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I am using wmd markdown editor on a project and had a question:

When I post the form containing the markdown text area, it (as expected) posts html to the server. However, say upon server-side validation something fails and I need to send the user back to edit their entry, is there anyway to refill the textarea with just the markdown and not the html? Since as I have it set up, the server only has access to the post data (which is in the form of html) so I can't seem to think of a way to do this. Any ideas? Preferably a non-javascript based solution.

Update: I found an html to markdown converter called markdownify. I guess this might be the best solution for displaying the markdown back to the user...any better alternatives are welcome!

Update 2: I found this post on SO and I guess there is an option to send the data to the server as markdown instead of html. Are there any downsides to simply storing the data as markdown in the database? What about displaying it back to the user (outside of an editor)? Maybe it would be best to post both versions (html AND markdown) to the server...

SOLVED: I can simply use php markdown to convert the markdown to html serverside.

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4 Answers 4

I would suggest that you simply send and store the text as Markdown. This seems to be what you have settled on already. IMO, storing the text as Markdown will be better because you can safely strip all HTML tags out without worrying about loss of formatting - this makes your code safer, because it will be harder to use a XSS attack (although it may still be possible though - I am only saying that this part will be safer).

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Wouldn't stripping all HTML tags cause a problem if the text contained an HTML example? –  Max Schmeling Dec 7 '09 at 21:00
    
Perhaps, but then it's just a matter of making sure that you don't strip any tags from inside a code block. –  a_m0d Dec 7 '09 at 23:46
1  
Just HTML encode it. I don't think any of the markdown characters are reserved html. –  Matt Dotson Apr 27 '10 at 4:39
    
@MattDotson: Blockquotes (> some text) are a conflict and link URLs may be surrounded by angle brackets too (<http://example.com>). Separating input sanitization from Markdown handling is probably safer/saner. –  Matt Kantor Apr 9 '13 at 21:08
    
It should also be noted that as per the official documentation, code block contents will automatically be HTML-encoded by conformant parsers. –  Matt Kantor Apr 9 '13 at 21:08

One thing to consider is that WMD appears to have certain different edge cases from certain server-side Markdown implementations. I've definitely seen some quirks in the previews here that have shown up differently after submission (I believe one such case was attempting to escape a backtick surrounded by backticks). By sending the converted preview over the wire, you can ensure that the preview is accurate.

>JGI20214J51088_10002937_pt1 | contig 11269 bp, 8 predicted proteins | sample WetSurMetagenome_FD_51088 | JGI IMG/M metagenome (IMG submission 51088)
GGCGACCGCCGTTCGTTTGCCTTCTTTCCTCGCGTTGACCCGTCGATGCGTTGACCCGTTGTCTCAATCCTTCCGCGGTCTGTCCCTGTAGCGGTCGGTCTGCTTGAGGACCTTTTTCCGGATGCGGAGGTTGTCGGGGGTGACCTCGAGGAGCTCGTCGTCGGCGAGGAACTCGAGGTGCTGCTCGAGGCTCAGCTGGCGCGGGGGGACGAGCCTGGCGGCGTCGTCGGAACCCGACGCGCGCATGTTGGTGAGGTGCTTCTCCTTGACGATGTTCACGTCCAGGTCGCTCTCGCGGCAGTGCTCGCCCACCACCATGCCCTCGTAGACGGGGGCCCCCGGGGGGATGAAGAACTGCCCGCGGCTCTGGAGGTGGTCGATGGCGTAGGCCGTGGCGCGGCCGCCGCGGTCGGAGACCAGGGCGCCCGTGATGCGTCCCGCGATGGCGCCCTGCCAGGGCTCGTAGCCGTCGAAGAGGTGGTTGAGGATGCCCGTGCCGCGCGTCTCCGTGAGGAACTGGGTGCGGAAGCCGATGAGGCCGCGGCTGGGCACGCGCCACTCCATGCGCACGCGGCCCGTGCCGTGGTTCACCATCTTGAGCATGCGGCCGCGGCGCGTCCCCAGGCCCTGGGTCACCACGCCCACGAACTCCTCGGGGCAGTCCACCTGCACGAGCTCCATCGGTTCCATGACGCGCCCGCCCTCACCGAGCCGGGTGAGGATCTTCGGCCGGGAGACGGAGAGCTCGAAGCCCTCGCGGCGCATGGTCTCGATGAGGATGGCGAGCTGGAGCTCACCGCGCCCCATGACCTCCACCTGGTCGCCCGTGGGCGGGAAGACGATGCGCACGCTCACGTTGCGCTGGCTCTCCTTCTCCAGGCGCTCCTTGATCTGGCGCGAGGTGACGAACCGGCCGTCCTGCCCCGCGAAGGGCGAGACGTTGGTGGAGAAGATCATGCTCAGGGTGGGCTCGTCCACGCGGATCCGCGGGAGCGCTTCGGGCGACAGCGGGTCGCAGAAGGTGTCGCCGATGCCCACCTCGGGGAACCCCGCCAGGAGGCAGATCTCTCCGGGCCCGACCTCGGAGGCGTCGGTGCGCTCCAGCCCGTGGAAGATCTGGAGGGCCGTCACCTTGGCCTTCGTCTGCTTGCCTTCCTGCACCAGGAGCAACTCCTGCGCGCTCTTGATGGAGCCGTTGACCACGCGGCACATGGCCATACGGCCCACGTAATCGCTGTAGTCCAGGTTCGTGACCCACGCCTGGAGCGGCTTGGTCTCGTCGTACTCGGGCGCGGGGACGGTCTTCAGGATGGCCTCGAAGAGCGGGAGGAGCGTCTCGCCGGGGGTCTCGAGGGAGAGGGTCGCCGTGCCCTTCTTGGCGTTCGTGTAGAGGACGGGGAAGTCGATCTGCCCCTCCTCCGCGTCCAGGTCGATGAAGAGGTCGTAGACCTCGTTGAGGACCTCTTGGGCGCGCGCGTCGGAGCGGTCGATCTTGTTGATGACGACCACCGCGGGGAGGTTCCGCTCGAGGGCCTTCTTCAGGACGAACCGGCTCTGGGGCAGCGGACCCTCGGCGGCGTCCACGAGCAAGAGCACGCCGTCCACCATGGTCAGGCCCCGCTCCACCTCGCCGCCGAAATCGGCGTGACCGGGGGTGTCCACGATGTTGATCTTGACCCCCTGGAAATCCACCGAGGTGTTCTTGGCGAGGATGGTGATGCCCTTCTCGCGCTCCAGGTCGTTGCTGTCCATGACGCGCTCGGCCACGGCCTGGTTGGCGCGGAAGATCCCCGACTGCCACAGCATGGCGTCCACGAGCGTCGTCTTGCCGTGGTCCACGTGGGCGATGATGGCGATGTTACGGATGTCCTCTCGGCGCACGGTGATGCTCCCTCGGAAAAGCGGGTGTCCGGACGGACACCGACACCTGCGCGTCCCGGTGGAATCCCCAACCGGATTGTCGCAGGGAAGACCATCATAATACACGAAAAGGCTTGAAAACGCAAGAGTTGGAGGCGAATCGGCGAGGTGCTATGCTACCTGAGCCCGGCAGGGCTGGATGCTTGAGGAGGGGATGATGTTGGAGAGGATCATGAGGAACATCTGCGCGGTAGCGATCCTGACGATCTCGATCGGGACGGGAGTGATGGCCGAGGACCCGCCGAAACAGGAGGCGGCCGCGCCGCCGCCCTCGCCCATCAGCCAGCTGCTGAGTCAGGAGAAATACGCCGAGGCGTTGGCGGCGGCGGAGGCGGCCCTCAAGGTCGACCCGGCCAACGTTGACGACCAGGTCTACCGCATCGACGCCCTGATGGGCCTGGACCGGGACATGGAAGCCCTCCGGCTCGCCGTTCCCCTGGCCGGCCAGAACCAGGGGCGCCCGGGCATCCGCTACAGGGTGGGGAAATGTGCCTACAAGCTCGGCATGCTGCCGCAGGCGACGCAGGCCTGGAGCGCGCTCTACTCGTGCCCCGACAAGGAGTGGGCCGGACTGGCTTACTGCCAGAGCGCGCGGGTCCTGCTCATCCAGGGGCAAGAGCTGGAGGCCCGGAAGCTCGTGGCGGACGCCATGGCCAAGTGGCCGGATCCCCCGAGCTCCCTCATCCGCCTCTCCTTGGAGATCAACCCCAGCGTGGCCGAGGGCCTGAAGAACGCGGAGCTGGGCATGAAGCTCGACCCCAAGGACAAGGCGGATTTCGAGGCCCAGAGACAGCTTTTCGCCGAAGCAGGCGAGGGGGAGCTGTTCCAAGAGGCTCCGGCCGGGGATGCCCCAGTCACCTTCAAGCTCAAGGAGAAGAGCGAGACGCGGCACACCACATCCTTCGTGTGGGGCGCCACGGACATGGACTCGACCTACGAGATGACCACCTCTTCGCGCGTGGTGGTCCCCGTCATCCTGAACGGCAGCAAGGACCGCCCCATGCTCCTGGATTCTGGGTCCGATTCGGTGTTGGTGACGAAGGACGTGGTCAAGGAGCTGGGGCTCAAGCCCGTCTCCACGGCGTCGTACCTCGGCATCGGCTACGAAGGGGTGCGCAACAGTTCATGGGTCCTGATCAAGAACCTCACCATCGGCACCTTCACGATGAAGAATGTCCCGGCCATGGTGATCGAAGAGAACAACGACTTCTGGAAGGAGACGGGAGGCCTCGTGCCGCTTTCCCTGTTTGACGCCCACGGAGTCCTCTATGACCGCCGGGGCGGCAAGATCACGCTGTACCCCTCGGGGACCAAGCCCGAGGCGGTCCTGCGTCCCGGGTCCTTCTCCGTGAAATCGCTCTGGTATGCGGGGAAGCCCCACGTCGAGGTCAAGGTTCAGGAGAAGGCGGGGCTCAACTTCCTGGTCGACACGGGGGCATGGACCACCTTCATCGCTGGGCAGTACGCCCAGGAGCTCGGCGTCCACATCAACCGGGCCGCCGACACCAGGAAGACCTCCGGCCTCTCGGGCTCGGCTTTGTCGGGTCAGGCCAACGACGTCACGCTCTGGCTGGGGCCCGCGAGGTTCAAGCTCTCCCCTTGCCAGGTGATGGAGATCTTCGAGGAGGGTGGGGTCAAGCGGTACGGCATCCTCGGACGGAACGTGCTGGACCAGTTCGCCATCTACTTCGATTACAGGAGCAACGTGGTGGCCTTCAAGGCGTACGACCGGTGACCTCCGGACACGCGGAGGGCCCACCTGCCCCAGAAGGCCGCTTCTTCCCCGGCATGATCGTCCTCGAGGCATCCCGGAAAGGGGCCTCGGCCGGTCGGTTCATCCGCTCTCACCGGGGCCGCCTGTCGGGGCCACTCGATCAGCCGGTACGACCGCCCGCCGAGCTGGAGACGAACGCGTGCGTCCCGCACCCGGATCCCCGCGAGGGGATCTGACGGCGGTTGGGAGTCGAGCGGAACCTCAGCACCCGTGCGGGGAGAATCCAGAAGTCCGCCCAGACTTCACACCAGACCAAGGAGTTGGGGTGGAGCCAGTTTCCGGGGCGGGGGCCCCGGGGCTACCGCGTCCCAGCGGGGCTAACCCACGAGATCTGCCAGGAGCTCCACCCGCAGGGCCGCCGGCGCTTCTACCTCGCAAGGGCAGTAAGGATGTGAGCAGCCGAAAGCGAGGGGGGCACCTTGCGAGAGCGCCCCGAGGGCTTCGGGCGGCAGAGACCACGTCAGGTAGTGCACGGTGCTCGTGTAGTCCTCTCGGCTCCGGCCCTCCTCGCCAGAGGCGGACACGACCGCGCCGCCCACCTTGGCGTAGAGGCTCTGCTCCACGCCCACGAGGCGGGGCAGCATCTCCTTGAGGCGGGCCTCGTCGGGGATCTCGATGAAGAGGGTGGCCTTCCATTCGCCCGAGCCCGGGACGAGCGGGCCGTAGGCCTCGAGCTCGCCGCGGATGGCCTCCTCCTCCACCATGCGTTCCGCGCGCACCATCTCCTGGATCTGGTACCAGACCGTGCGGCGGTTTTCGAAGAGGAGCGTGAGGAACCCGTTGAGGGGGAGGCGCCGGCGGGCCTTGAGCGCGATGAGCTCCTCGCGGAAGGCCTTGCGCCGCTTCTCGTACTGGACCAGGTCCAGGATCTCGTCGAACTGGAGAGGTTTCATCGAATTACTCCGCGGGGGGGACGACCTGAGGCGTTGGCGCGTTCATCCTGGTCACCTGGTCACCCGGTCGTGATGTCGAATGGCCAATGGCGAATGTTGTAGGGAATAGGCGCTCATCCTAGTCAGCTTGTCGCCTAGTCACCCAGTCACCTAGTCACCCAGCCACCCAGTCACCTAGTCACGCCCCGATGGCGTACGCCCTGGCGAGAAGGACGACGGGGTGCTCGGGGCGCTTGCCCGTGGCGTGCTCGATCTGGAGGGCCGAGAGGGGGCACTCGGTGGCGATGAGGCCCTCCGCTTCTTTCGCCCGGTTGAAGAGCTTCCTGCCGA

I'm not saying that should make your decision, but it's something to consider.

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Try out Pandoc. It's a little more comprehensive and reliable than Markdownify.

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The HTML you are seeing is just a preview, so it's not a good idea to store that in the database as you will run into issues when you try to edit. It's also not a good idea to store both versions (markdown and HTML) as the HTML is just an interpretation and you will have the same problems of editing and keeping both versions in synch.

So the best idea is to store the markdown in the db and then convert it server side before displaying.

You can use PHP Markdown for this purpose. However this is not 100% perfect conversion of what you are seeing on the javascript side and may need some tweaking.

The version that the Stack Exchange network is using is a C# implementation and there should be a python implementation you downloaded with the version of wmd you have.

The one thing I tweaked was the way new lines were rendered so I changed this in markdown.php to convert some new lines into <br> starting from line 626 in the version I have:

var $span_gamut = array(
#
# These are all the transformations that occur *within* block-level
# tags like paragraphs, headers, and list items.
#
    # Process character escapes, code spans, and inline HTML
    # in one shot.
    "parseSpan"           => -30,

    # Process anchor and image tags. Images must come first,
    # because ![foo][f] looks like an anchor.
    "doImages"            =>  10,
    "doAnchors"           =>  20,

    # Make links out of things like `<http://example.com/>`
    # Must come after doAnchors, because you can use < and >
    # delimiters in inline links like [this](<url>).
    "doAutoLinks"         =>  30,
    "encodeAmpsAndAngles" =>  40,

    "doItalicsAndBold"    =>  50,
    "doHardBreaks"        =>  60,
    "doNewLines"          =>  70,
    );

function runSpanGamut($text) {
#
# Run span gamut tranformations.
#
    foreach ($this->span_gamut as $method => $priority) {
        $text = $this->$method($text);
    }

    return $text;
}

function doNewLines($text) {
    return nl2br($text);
}
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